Crow Lake

by Mary Lawson

Paper Book, 2002

Status

Available

Genres

Publication

New York : Dial Press, 2002.

Description

In the rural farm country of northern Ontario, the lives of two families--the farming Pye family, and zoologist Kate Morrison and her three brothers--are brought together and torn apart by misunderstanding, resentment, family love, and tragedy.

User reviews

LibraryThing member lkernagh
I hadn't been aware that people could change. But then, I hadn't been aware that people could die. At least not people you loved and needed. Death in principle I had known about; death in practice - no. I hadn't known that could happen.

This is my kind of story! I am still amazed that I purchased this one on a whim based solely on the recommendation of a total stranger at a book sale, took it home, place it on my bookcase and promptly forgot about it for over three years. Why didn't I start reading it as soon as I got it home!!?! The fact that I read this one from start to finish in less than 24 hours (yes, I did need to stop reading it to sleep and other things) speaks to the page turning quality of this mesmerizing story, at least for me.

Crow Lake: A small, somewhat isolated farming community in Northern Ontario and home to the Morrison family. When I say small, I mean small with about a dozen farms, a general store, a school and a church. Closest town was 20 miles away. Isolated in that there was only one road into Crow Lake and the train that passed through only stopped if you flagged it down. A tranquil place, or so one would think. Told through the point of view of Kate, an assistant professor of invertebrate ecology at a University in Toronto, we meet her family and the tragedy that struck them that fatal Saturday in July when Kate was only seven years old.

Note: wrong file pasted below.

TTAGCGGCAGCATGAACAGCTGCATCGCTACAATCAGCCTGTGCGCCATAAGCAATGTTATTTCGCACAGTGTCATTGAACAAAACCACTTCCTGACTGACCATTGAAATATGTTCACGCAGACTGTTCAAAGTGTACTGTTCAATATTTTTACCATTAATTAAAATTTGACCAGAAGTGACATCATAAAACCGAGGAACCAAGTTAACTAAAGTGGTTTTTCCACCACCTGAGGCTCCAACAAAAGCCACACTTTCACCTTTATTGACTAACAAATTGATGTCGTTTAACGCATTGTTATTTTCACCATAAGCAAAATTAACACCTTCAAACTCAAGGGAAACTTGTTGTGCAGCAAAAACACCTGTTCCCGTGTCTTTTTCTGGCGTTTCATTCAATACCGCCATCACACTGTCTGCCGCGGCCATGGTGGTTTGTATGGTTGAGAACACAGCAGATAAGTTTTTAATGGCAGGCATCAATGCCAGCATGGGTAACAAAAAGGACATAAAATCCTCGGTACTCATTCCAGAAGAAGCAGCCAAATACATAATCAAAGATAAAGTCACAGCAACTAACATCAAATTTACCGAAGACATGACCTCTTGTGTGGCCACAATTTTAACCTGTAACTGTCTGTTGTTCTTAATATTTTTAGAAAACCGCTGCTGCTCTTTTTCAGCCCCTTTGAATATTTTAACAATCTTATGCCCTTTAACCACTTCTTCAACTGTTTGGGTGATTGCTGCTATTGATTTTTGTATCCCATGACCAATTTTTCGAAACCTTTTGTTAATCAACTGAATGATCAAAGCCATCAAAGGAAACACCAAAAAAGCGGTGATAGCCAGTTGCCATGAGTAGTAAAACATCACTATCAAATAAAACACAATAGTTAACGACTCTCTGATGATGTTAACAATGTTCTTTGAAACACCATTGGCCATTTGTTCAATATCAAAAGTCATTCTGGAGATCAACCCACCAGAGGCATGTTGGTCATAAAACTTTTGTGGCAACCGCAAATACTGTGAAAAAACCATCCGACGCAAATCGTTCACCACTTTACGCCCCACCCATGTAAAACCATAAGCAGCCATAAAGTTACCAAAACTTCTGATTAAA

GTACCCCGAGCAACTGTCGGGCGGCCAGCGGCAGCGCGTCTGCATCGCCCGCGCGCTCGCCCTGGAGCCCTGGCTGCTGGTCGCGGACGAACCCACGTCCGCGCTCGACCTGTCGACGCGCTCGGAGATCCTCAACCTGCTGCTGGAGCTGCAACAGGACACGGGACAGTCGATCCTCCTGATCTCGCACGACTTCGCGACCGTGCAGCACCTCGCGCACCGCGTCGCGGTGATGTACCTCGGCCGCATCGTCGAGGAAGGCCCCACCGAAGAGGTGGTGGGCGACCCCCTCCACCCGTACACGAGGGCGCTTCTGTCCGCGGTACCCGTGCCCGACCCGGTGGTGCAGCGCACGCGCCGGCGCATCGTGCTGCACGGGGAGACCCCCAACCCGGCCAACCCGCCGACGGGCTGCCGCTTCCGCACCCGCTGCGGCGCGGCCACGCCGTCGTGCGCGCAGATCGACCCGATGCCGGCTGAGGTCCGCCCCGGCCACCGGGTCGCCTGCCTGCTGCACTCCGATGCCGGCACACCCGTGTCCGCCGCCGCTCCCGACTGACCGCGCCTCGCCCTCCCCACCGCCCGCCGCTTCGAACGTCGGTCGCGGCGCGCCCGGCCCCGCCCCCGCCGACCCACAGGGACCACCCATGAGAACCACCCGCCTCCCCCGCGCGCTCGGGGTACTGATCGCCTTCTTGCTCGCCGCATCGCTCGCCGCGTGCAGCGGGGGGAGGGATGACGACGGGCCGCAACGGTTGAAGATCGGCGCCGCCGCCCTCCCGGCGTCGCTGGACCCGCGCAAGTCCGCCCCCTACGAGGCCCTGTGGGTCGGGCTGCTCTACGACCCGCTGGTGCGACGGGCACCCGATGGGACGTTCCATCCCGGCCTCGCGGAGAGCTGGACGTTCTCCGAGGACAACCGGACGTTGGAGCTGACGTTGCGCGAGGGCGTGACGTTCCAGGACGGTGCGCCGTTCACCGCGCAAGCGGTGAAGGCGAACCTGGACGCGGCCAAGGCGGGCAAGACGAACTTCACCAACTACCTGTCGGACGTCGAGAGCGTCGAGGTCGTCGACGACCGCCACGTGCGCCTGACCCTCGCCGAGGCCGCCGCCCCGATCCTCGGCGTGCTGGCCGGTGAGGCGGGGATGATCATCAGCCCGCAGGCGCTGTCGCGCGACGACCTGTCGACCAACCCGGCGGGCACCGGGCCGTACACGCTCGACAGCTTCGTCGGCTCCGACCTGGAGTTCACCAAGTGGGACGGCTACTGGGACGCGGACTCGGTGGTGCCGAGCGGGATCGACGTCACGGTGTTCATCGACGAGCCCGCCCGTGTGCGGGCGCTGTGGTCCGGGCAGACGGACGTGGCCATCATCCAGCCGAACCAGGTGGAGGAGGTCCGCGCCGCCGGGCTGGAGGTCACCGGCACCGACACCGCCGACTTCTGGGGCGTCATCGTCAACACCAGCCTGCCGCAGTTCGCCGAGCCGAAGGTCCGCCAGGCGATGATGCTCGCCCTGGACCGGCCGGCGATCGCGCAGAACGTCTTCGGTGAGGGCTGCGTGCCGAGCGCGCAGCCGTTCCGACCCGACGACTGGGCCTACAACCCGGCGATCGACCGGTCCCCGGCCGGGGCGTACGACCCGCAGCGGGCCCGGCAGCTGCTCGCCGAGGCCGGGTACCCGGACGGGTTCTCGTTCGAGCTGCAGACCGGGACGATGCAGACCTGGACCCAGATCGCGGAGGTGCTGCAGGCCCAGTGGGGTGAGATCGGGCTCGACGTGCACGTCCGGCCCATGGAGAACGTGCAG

To say that this is a story about coping with loss and the struggles and sacrifices made to keep a family together really oversimplifies all that this story has to offer a reader. Lawson joins the ranks of some of my favorite authors like Timothy Findley, David Adams Richards and John Bemrose as having a wonderful gift for storytelling, bringing the characters, the events, the settings and the time period to life with poignant prose and balance. By the end of the story I felt like I had visited the Morrisons at the house in Crow Lake and had spent an afternoon at the ponds with Kate and her brother Matt.